Wednesday, May 19, 2010

Dancing with the Waves



Ivatan Fishing Boat

Batanes Stone House

Mahatao 17th Century Church

Ruins of Songsong

Coastal Highway, Batan Island

Most Popular Coffee Shop

Batanes is a rather unique place in the Philippines. The 10 islands comprising Batanes is closer to Taiwan, roughly 200 km away, than to the nearest island of Luzon in the Philippines. The island province is in the tropics but depending on where you are, it looks and feels a bit like,the Oregon Coast or some countryside in the south of UK. Take away the occasional clumps of coconut trees and banana plants, one is lost in an unnamed island paradise.

The first thing I noticed while visiting the islands this year were the fishing boats of the Ivatans (people of Batanes). The boats were not the narrow hulled, Pacific or Southeast Asian variety with bamboo outriggers. These canoes or dinghies have bulbous or rounded bottom, shallow keel and little fins on each side. According to our guide, Lito, outrigger canoes won't last in the waters around the islands. The finned dinghies are meant to dance with the waves. As it happens, Batanes is where the Pacific meets and clashes with the South China Sea.

The other noticeable feature of the islands are the old thatched stone houses. The Ivatan houses are built right on the ground, with thick stone walls and thatched roofing made of date (a local variety) palm material, almost like old English cottages. There are no typical, island "resort" huts on stilts with woven bamboo or rattan walls and coconut palm roofing. What more, the original stone houses did not have doors. One simply went through the large windows.

Batanes bills itself as the land of the howling winds. Other than crashing waves, the islands experiences more than its share of high winds and typhoons. Where in other parts of the country, a typhoon or other natural disasters can level a village, the stone houses seem to withstand them. Except one time when a tsunami in early 1950's caused by a typhoon leveled the village of Songsong. The remaining walls of the stone houses along the highway serve as a memorial.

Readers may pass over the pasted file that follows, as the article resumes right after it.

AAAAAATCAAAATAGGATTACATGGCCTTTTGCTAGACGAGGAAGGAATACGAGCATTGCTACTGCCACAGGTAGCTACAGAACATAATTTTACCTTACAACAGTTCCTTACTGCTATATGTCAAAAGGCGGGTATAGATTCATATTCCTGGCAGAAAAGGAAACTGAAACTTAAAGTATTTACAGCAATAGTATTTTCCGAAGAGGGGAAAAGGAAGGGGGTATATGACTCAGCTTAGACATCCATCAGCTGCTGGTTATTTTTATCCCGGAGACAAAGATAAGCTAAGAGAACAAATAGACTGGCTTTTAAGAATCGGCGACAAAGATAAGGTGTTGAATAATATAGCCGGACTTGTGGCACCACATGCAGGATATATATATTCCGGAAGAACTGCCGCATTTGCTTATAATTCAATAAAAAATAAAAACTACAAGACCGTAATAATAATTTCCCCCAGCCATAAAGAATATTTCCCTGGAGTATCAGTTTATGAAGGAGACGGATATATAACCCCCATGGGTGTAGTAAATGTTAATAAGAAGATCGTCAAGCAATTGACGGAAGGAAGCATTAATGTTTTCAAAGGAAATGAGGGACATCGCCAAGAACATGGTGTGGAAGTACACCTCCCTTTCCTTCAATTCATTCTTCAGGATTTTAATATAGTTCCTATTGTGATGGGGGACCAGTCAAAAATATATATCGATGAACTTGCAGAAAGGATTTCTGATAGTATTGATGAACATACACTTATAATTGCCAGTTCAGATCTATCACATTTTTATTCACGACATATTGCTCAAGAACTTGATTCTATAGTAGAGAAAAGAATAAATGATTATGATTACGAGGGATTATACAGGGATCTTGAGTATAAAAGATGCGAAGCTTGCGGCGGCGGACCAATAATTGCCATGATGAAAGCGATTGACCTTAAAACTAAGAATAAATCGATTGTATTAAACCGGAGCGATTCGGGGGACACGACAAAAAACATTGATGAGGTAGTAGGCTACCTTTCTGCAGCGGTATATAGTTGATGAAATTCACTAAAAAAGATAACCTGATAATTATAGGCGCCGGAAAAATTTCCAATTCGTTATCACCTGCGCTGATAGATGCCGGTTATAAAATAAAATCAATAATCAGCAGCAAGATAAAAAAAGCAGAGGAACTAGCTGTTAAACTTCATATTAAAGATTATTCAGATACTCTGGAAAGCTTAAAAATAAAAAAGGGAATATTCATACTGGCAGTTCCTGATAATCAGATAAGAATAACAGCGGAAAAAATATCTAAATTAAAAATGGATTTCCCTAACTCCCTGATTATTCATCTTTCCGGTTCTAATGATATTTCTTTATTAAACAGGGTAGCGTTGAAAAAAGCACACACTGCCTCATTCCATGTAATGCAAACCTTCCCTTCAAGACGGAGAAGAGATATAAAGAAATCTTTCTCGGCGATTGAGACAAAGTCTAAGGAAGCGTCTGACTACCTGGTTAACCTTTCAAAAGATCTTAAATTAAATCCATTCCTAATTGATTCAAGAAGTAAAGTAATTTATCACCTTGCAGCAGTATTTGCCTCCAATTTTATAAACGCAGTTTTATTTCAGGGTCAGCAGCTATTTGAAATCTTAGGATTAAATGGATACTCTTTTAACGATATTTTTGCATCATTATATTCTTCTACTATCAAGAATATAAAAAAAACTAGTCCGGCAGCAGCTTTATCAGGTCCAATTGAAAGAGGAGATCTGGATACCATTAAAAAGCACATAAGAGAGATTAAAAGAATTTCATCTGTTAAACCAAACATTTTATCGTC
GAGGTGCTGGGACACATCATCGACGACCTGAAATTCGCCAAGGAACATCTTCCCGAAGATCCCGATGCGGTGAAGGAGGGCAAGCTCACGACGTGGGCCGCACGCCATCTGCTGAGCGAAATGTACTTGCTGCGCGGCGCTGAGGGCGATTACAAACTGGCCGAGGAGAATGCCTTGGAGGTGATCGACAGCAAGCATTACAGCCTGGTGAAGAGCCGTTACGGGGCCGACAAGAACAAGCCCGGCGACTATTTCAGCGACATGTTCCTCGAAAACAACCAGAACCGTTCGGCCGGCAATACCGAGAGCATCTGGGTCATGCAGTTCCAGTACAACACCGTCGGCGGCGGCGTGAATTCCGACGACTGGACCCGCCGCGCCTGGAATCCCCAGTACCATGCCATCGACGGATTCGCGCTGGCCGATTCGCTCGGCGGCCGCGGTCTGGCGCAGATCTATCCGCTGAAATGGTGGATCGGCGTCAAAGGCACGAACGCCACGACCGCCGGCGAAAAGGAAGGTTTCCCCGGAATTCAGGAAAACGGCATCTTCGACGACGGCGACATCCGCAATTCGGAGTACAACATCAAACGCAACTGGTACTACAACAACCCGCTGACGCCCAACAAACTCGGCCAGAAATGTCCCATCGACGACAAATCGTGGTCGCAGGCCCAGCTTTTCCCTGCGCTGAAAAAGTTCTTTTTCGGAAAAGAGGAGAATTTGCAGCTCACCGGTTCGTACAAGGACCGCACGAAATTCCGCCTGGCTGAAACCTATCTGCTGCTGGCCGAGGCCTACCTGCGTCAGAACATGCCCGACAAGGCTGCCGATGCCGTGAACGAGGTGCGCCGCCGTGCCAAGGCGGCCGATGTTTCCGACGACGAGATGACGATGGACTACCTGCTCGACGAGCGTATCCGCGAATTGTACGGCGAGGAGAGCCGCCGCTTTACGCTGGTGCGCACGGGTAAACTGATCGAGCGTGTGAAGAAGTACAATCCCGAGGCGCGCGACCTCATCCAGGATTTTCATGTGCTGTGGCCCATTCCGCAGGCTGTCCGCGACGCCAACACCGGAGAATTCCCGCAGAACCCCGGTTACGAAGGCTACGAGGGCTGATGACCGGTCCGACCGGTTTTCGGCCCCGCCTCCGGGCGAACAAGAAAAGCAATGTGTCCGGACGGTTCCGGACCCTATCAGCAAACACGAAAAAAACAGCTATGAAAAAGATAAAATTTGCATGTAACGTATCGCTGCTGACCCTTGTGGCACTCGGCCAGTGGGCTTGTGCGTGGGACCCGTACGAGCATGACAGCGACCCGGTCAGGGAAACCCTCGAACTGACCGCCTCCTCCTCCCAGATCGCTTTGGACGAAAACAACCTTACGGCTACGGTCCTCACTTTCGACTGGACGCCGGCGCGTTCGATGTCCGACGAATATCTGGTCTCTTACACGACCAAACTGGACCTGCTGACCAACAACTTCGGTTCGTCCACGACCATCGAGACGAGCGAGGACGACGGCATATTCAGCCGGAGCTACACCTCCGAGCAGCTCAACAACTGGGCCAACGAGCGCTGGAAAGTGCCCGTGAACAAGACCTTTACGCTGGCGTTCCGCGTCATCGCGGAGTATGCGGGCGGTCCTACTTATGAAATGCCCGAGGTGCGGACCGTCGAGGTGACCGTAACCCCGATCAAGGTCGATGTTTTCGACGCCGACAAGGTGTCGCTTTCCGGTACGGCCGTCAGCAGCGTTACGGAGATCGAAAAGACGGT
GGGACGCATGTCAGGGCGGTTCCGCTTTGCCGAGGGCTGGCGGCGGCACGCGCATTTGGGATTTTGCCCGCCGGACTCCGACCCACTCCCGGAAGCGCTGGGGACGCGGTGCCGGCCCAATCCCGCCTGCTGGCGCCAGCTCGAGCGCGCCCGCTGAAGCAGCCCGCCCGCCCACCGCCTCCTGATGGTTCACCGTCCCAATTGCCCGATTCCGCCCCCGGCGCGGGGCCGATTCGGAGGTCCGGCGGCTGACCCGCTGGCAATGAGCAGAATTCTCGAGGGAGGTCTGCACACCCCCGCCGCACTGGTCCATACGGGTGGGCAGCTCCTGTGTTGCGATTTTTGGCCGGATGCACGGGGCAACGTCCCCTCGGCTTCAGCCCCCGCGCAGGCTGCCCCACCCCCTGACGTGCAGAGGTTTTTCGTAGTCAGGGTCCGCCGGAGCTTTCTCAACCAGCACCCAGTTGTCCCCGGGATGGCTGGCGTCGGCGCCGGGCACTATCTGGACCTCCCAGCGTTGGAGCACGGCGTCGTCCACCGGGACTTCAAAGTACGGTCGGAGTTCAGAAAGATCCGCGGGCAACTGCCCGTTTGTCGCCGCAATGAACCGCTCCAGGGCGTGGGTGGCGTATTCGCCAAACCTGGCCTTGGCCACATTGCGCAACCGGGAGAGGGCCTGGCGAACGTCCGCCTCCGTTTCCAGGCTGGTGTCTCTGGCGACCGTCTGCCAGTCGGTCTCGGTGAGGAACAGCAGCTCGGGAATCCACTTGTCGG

The rugged coast line, the seascape and landscape of the Batanes islands have merited UNESCO's attention. All 10 islands are under consideration for world heritage designation. Latest archaeological findings have added historical and cultural dimensions to its importance.

The Ivatans are direct descendants of the Austronesians who first landed on Itbayat island, ca 3,000-4,000 years BC. This one (only one) branch of Austronesians who are related to the Taiwanese aborigines with one language became the forefathers of Filipinos, Indonesians, Malays, and Polynesians. In time, the Austronesians became accomplished maritimers settling, colonizing, spreading their cultural, linguistic heritage and genetic markers to, as far as Madagascar, Easter Island, Hawaii and New Zealand in what anthropologists call the Austronesian express-train.

Exploring Batanes can take up to a week. Getting there and around can be a slight problem. Rough seas and inclement weather can strand a visitor. But the islands are very photogenic. On Batan island alone, the 24 kilometres of coastal highway yielded many little treasures from deserted beaches, marine sanctuaries, to little towns with quaint 17th century colonial churches, the ruins of Songsong and the deserted former US Coast Guard installation on the beach. The public ranch, Rakuh a Payaman, dubbed as "Marlboro Country" by visitors, with rolling hills, stone fences and hedgerows looked so English.

I wish I could have gone to Sabtang island. My 2 companions however managed to suffer the swells on the 30 minute boat journey. It has more of the archaelogical sites including more stone house, stone fortresses and boat shaped graves than any other island plus, I understand, a fantastic beach.

Beyond the scenic, cultural and touristy character of the islands, Batanes can boast of a very laid back, civil and genuinely hospitable spirit. First, there are no traffic jams with only a few motor vehicles; the airport is a quick 15 minute walk to downtown Basco, the capital; people say hello to strangers; common courtesy rules; people speak softly and gently as well move a little slower than city folks. The most popular coffee shop is not Starbuck's but a little establishment in Ivatan aptly named, Honesty Coffee Shop. It's literally self-serve: make yourself instant coffee, pick your items off the shelves, record your purchase, pay and give yourself change. How civilized.

A local resident told us a story relating to a foreign visitor who read something in National Geographic about the waves in Batanes. The visitor was eager to get on a boat and ride the waves to Itbayat, the northernmost island. The boatman refused because the waves can lift the boat so high that one loses sight of the water below. The visitor may not have danced with the waves but it was wise to heed local advice.

My review of Batanes in Trip Advisor, Weather Permitting.